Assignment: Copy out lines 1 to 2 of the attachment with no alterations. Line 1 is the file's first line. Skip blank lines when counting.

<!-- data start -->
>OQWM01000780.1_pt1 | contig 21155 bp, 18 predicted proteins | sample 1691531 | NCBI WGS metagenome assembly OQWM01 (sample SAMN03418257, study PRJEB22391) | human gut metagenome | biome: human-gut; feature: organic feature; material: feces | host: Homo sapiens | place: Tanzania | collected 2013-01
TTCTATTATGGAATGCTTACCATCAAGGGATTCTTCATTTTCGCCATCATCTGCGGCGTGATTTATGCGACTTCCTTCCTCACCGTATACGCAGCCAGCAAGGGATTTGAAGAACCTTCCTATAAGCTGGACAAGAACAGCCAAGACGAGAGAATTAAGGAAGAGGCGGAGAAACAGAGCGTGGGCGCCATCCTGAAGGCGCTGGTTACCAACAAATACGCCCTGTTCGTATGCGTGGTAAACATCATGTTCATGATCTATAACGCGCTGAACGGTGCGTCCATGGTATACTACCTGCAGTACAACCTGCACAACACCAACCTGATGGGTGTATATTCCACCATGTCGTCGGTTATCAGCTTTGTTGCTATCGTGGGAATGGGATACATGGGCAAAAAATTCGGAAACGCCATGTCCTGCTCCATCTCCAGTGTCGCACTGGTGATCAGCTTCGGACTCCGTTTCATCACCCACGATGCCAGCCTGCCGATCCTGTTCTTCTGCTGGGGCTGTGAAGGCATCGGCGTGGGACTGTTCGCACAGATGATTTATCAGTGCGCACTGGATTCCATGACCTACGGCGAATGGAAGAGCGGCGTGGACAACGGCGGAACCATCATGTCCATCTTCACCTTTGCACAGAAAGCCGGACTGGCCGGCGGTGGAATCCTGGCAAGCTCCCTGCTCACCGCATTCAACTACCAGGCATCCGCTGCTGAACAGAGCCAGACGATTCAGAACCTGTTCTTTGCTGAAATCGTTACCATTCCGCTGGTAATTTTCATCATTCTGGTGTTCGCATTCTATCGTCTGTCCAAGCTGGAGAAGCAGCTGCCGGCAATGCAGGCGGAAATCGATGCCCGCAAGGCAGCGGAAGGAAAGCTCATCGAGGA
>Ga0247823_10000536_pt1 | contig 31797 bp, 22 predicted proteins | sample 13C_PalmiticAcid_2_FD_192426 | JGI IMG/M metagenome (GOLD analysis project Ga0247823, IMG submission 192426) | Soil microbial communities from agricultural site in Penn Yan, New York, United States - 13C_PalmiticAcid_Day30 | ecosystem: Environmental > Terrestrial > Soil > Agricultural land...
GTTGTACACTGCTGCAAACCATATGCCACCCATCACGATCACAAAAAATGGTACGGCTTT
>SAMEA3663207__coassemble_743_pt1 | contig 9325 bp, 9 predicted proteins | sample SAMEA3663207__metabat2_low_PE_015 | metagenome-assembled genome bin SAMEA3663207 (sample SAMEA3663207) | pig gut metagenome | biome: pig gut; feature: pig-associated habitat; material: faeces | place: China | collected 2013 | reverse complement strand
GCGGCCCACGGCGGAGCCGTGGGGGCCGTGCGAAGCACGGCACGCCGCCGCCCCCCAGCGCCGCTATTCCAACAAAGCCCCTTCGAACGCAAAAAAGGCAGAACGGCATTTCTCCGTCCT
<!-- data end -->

>OQWM01000780.1_pt1 | contig 21155 bp, 18 predicted proteins | sample 1691531 | NCBI WGS metagenome assembly OQWM01 (sample SAMN03418257, study PRJEB22391) | human gut metagenome | biome: human-gut; feature: organic feature; material: feces | host: Homo sapiens | place: Tanzania | collected 2013-01
TTCTATTATGGAATGCTTACCATCAAGGGATTCTTCATTTTCGCCATCATCTGCGGCGTGATTTATGCGACTTCCTTCCTCACCGTATACGCAGCCAGCAAGGGATTTGAAGAACCTTCCTATAAGCTGGACAAGAACAGCCAAGACGAGAGAATTAAGGAAGAGGCGGAGAAACAGAGCGTGGGCGCCATCCTGAAGGCGCTGGTTACCAACAAATACGCCCTGTTCGTATGCGTGGTAAACATCATGTTCATGATCTATAACGCGCTGAACGGTGCGTCCATGGTATACTACCTGCAGTACAACCTGCACAACACCAACCTGATGGGTGTATATTCCACCATGTCGTCGGTTATCAGCTTTGTTGCTATCGTGGGAATGGGATACATGGGCAAAAAATTCGGAAACGCCATGTCCTGCTCCATCTCCAGTGTCGCACTGGTGATCAGCTTCGGACTCCGTTTCATCACCCACGATGCCAGCCTGCCGATCCTGTTCTTCTGCTGGGGCTGTGAAGGCATCGGCGTGGGACTGTTCGCACAGATGATTTATCAGTGCGCACTGGATTCCATGACCTACGGCGAATGGAAGAGCGGCGTGGACAACGGCGGAACCATCATGTCCATCTTCACCTTTGCACAGAAAGCCGGACTGGCCGGCGGTGGAATCCTGGCAAGCTCCCTGCTCACCGCATTCAACTACCAGGCATCCGCTGCTGAACAGAGCCAGACGATTCAGAACCTGTTCTTTGCTGAAATCGTTACCATTCCGCTGGTAATTTTCATCATTCTGGTGTTCGCATTCTATCGTCTGTCCAAGCTGGAGAAGCAGCTGCCGGCAATGCAGGCGGAAATCGATGCCCGCAAGGCAGCGGAAGGAAAGCTCATCGAGGA